The 7 and under crowd

This weekend I found myself having fun catching fireflies with the seven and under crowd while the adults hung out inside and talked and drank and laughed.  Sometimes I find that I’m more comfortable with children than I am with people my own age. I think it may be that children aren’t afraid to ask certain questions about the world, and I don’t mind discussing those questions.  Adults seldom have the patience for conversations that start with “Which bugs like it when you scream?” or “…he’s half Thing, half Superman, half Human Torch, half Iron Man, half Hulk, half Invisible Woman, and half Spider-Man.” I remember writing once, when I was in high school or college,

“Let me be a child forever. Then I’ll be ready.”

A few years after I wrote that, I thought the statement was made out of my desire to remain immature and avoid responsibility, but I realize again the spirit in which I first wrote those words. I’m at a point in my life at which I am comfortable and confident in my abilities as an adult (which is not to say that I don’t have room for improvement) AND I’m not ashamed to wonder about the world as a child would, even if it makes people at the party wonder if I’m having a good time. I really am having a good time.


Don’t panic…

To all you thirty-somethings worrying about how you wasted your twenties and what you’ll do to make up for it before you’re forty, know that there’s still time to live your life, and take some courage from these sage words of Carrie Bradshaw:

“Enjoy yourself . . . That’s what your twenties are for. Your thirties are to learn the lessons. Your forties are to pay for the drinks.”

– From the film Sex and the City, 2008

Can the measure of a man be found in song lyrics he wrote in his early 20’s?

So, in the shower this morning, I remembered a song I wrote when I was 20 or 21.  The particular verse that came to me goes like this:

“I don’t want your life, and I’m
Far too scared to let mine go –
Still afraid of saying yes,
Terrified of me I guess.

Please don’t ask why
And sit and cry like you don’t know.
Accept that there’s uncertainty
In everything surrounding me,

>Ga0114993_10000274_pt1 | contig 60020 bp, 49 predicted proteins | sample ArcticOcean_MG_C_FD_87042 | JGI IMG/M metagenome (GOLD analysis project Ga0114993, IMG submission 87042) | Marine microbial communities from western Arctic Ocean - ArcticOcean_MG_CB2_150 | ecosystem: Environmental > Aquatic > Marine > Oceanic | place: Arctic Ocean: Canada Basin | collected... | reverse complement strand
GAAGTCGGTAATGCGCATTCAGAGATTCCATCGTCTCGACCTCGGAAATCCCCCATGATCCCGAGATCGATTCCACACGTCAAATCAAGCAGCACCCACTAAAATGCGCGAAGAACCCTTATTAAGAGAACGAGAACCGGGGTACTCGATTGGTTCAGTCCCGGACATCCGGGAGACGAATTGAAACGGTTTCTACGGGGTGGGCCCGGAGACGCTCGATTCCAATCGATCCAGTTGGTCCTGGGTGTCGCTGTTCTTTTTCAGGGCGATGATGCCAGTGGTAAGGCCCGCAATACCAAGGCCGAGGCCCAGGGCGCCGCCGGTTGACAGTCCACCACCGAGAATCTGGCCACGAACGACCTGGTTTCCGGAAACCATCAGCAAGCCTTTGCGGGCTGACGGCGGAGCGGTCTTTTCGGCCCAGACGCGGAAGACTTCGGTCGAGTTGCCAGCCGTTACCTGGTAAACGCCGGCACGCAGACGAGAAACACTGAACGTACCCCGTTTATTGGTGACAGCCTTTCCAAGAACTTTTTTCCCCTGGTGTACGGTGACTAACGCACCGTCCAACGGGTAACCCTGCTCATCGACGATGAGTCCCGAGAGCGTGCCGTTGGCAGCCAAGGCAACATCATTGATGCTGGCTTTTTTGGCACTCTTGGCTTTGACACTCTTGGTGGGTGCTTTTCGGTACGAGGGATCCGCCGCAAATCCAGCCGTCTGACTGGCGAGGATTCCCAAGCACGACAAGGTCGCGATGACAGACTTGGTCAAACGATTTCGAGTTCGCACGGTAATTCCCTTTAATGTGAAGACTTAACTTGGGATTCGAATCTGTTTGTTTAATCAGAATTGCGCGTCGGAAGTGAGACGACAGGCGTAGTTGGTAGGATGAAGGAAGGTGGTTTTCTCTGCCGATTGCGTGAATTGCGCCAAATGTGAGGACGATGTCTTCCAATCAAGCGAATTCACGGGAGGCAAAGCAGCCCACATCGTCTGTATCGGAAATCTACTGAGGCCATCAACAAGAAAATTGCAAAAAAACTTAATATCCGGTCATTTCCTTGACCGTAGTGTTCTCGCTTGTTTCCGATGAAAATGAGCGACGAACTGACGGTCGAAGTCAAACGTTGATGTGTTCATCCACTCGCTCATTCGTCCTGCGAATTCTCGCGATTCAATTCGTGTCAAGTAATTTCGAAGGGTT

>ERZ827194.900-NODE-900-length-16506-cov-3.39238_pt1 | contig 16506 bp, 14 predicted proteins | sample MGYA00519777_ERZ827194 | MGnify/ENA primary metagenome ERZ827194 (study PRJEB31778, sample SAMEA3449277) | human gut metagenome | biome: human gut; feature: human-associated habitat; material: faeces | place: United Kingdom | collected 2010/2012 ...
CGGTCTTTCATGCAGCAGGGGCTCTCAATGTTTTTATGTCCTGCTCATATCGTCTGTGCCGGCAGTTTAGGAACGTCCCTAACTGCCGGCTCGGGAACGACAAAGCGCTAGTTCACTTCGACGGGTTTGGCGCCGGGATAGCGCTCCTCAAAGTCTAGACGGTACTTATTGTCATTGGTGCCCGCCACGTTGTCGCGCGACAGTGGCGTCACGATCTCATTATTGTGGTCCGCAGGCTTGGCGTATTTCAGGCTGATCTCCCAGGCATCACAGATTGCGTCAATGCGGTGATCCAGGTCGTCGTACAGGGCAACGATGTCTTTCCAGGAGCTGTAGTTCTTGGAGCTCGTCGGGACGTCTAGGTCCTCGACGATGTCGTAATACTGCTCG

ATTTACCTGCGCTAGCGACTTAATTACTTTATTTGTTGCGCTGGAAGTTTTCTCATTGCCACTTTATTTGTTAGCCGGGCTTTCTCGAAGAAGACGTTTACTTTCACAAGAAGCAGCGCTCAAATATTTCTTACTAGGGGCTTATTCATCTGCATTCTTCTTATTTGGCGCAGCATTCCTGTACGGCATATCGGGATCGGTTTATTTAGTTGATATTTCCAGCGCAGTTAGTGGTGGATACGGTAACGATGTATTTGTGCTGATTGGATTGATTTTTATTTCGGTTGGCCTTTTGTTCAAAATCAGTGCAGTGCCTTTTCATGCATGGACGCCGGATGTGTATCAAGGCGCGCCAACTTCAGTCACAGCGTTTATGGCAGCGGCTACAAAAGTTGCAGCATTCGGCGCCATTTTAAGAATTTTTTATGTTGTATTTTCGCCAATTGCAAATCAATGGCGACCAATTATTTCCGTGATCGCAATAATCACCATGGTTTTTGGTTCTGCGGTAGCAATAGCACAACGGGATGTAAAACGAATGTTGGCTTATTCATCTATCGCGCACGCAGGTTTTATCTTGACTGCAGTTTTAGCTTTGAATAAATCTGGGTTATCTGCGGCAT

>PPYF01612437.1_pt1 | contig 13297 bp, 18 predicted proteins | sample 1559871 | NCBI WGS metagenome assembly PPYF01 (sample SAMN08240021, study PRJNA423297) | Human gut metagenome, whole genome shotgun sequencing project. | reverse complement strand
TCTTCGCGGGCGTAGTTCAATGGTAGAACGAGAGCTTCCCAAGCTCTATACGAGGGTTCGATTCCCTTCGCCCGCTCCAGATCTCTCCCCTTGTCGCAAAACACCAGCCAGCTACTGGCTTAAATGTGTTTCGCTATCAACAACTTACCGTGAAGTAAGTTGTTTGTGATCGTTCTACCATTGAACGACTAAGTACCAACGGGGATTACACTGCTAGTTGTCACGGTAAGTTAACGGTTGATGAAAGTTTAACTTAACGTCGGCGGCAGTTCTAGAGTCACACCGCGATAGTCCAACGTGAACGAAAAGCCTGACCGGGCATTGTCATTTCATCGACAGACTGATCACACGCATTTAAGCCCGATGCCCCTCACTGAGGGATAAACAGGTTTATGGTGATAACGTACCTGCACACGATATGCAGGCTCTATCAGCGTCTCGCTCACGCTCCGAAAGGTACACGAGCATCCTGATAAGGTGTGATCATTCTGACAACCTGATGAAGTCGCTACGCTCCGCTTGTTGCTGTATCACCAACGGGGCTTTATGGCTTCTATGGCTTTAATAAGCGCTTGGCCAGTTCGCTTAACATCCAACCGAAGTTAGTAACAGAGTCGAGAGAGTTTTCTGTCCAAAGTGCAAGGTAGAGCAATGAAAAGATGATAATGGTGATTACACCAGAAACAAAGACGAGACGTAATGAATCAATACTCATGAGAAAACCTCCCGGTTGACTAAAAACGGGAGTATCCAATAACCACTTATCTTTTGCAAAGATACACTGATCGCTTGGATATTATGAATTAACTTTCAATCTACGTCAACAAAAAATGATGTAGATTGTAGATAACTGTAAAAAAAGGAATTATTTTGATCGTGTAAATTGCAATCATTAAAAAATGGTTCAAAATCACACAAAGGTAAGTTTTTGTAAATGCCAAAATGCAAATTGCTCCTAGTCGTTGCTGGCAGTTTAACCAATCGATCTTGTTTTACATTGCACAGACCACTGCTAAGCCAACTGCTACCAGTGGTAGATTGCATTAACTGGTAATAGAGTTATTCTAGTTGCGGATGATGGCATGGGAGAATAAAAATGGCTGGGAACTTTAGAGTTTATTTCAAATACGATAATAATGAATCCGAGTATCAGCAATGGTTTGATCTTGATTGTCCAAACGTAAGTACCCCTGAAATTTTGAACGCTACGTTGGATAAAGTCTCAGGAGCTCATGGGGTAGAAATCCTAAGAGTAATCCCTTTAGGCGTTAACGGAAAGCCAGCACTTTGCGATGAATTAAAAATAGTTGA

And I need to see that you don’t need me.
I need to see that you choose to let me be me.”

© Ivan Velasco, Jr. 1998

 I wrote this at a time when a large amount of responibility was suddenly thrust upon me by someone, and I was coping.  Upon seeing these lyrics now, they seem harsh.  Am I saying that I’m unreliable?  Am I stepping out and saying I refuse all responsibility because I value my independence too much?  And how much of that attitude do I carry with me today?  Is it really immature to say “I want you to let me be me,” or is that a difficult but necessary requirement of stable adult living?  And what about the imperative “Accept that there’s uncertainty”?  Am I saying that I will never be a known quantity, essentially that I can’t be counted on, and that those close to me will just have to live with that.  That hardly seems fair or mature.  To what extent do I still feel that way, and to what extent do I use it as a defense mechanism – because that’s what I think it might be.  I’m afraid I have a fear of failure, which leads to a fear of letting other people down, which I guard against by – in extreme circumstances – trying to keep others from counting on me in the first place.  And maybe I disguise it all by asserting a right to “individuality,” which in this context is perhaps more accurately a disguised form of individualism.

 Clearly, this deserves more thought.  More on this later….

Love the One You’re With but Be All That You Can Be

 OK, the title of this post makes me want to gag.  But below is a great quote:

 “The most important relationship is the one you have with yourself, and if you find someone to love the you that you love, well then that’s just fabulous”- Carrie Bradshaw (Sex And The City).

Thanks to Kimberly’s Blog for this one.